The daily burden of living with diabetes can be significant. It’s estimated that people with diabetes face up to 180 diabetes-related decisions every day. That’s more than 65,000 extra decisions a year. These decisions can range from managing daily blood sugar levels, food intake and exercise to the management of serious diabetes complications.
The next major advance in understanding type 2 diabetes could be found not in the pancreas, muscle or liver as previously thought but in the brain.
Research funded through a National Health and Medical Research Council (NHMRC) Ideas Grant, will examine how our brains coordinate the sugar (glucose) levels in our blood. This could lead to new pharmacological treatments for type 2 diabetes and a revolutionary understanding of the disease.
Dr Garron Dodd runs the metabolic neuroscience laboratory at the University of Melbourne and has been awarded a four-year $1,068,283 grant to fund his team to investigate an entirely new direction on what causes type 2 diabetes and how it can be treated.
Type 2 diabetes is the result of the body not responding appropriately to the hormone insulin. When this occurs, we are said to be “insulin resistant”. Current treatments for type 2 diabetes aren’t effective over the long term and as such there is a desperate need to develop novel treatments.
The answers as to why we become insulin resistant and develop type 2 diabetes could lie within the brain.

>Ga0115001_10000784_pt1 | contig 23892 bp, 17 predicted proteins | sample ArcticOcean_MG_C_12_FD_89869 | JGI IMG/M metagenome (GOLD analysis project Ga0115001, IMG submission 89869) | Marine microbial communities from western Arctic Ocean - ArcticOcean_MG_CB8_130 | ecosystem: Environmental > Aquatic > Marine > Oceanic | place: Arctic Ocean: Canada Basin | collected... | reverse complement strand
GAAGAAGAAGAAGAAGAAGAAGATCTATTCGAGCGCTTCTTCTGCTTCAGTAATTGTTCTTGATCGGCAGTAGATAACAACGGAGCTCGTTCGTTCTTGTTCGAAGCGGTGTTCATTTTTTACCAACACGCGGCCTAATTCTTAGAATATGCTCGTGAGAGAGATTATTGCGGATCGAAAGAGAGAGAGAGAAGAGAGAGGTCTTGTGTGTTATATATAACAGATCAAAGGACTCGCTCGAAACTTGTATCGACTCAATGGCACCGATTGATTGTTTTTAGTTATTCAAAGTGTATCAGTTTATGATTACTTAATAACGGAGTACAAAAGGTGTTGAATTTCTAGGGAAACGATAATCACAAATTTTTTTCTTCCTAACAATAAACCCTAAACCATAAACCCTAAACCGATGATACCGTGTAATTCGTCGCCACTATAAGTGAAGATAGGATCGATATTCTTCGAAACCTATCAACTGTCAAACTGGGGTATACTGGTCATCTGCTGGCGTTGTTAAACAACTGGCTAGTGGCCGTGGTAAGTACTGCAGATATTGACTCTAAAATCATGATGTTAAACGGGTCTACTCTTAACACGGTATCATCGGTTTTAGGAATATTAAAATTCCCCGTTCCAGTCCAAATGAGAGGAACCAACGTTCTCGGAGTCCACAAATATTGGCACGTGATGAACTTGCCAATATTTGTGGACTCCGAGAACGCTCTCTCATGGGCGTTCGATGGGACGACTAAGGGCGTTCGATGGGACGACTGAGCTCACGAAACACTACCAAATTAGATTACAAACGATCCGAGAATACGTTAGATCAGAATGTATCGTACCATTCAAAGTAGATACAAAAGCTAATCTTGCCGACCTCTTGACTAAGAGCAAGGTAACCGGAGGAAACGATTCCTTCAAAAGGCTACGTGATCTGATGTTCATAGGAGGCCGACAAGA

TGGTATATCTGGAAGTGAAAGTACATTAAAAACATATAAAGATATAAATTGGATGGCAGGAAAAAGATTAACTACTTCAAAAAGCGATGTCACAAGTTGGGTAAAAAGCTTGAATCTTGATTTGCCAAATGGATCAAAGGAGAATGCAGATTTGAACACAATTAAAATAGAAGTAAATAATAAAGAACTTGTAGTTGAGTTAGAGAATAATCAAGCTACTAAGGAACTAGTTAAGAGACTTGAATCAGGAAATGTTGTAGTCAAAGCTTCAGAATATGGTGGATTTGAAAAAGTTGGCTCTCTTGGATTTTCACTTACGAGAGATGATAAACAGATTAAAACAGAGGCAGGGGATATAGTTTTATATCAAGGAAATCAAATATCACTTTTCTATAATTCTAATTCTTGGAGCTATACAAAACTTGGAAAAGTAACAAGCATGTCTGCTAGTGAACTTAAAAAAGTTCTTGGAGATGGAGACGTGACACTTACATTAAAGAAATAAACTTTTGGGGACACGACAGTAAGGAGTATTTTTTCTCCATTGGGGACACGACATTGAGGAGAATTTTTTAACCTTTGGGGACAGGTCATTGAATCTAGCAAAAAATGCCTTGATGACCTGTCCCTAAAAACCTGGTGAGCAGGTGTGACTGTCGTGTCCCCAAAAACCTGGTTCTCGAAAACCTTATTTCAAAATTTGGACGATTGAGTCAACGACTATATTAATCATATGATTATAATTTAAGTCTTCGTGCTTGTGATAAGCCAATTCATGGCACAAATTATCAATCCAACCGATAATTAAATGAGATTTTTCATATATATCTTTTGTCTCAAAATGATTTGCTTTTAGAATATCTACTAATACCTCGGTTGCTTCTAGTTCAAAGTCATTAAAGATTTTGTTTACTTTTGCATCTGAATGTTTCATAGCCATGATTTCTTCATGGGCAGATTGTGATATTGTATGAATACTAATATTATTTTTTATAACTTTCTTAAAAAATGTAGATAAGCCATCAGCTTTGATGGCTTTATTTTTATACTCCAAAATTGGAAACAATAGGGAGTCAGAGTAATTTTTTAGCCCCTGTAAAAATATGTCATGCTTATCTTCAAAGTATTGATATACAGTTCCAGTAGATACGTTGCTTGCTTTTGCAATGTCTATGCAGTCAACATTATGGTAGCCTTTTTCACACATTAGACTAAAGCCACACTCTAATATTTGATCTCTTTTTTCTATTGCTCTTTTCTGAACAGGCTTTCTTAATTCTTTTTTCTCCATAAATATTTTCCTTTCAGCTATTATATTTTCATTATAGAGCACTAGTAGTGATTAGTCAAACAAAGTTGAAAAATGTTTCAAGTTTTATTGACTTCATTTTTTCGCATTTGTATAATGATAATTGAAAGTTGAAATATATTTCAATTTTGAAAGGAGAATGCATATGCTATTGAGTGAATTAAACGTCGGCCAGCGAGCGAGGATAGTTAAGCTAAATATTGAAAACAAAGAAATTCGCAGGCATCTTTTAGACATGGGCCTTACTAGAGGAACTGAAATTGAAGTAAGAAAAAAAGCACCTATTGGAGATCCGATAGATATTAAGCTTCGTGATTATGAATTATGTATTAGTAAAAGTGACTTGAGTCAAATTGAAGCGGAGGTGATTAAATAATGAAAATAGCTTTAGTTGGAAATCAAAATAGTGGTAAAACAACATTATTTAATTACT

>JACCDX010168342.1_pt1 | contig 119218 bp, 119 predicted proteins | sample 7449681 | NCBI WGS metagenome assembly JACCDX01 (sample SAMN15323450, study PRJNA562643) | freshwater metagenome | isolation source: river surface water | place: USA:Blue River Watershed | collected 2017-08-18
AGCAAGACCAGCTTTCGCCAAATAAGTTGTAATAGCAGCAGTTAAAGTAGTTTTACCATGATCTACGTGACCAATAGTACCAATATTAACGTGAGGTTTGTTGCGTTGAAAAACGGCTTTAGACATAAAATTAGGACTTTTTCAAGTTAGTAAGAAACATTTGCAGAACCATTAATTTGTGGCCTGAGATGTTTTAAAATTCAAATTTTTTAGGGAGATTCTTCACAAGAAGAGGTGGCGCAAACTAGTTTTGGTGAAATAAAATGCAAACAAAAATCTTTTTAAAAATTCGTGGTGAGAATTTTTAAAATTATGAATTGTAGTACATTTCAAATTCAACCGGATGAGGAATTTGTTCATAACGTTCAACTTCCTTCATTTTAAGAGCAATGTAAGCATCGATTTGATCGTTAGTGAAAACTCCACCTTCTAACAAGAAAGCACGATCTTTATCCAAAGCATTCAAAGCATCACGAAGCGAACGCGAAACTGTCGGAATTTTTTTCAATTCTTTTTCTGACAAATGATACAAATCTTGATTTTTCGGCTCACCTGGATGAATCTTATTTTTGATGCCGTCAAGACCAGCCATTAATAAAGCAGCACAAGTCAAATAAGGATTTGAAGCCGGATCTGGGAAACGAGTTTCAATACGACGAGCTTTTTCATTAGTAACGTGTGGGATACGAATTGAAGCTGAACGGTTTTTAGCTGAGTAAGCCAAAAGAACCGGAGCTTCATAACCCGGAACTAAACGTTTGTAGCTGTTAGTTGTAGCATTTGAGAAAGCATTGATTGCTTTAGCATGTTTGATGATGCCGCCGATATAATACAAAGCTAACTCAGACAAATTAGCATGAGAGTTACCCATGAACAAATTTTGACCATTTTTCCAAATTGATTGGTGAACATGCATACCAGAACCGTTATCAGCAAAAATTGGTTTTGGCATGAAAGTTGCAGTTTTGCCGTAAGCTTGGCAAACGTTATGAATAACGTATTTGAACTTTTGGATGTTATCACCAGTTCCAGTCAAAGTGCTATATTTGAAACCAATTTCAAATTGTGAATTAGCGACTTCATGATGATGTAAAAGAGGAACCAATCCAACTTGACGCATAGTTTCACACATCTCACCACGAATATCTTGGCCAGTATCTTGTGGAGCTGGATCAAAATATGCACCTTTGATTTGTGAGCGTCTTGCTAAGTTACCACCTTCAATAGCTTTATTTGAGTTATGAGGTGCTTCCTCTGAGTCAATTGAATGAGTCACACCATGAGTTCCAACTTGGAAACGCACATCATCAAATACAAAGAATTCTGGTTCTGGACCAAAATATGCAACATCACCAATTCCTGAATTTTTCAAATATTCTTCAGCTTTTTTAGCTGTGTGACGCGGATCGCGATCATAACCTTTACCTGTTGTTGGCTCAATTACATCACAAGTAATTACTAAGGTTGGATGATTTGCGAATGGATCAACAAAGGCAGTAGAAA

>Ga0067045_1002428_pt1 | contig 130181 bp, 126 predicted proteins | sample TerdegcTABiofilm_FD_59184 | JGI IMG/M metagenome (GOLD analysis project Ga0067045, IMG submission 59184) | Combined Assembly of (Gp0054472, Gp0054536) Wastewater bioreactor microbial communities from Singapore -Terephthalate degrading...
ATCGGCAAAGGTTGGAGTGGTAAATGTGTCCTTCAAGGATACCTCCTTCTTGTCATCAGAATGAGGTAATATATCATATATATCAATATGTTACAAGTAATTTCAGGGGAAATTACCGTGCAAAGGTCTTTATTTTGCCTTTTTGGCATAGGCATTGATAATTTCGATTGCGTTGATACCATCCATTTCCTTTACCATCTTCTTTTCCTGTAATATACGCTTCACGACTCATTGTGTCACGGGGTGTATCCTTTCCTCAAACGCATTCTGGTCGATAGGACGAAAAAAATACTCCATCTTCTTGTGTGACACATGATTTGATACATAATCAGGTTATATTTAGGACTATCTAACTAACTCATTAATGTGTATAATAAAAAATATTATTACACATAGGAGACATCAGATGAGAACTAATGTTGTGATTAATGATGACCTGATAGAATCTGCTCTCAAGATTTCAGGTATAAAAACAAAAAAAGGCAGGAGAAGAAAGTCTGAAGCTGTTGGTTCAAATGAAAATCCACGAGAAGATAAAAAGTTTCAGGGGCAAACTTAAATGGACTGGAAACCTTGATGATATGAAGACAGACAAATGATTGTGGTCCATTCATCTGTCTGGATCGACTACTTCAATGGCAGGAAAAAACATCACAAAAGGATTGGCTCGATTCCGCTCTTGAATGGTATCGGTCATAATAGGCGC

“The brain plays a critical role in coordinating metabolism – from controlling how much fat we store to how much food we eat,” said Dr Dodd.
“This work focuses on the amazing role that the brain plays in metabolism and identifies a completely new way in which the brain regulates blood glucose levels.
“Previous research has focused on neurons which are the main cells that make up the brain. For the first time, we have found that the extracellular matrix, which is the environment between the neurons, changes during the development of type 2 diabetes and impairs how the body manages blood glucose levels.
“This grant will help us advance a totally new way of treating type 2 diabetes. Identifying how the brain is affected in type 2 diabetes will revolutionise how we understand the disease and will offer unprecedented avenues for designing novel treatments.
“Our aim is to identify new therapeutic targets that can be translated in the clinic to treat patients.”
Find out more about Dr Garron Dodd’s research.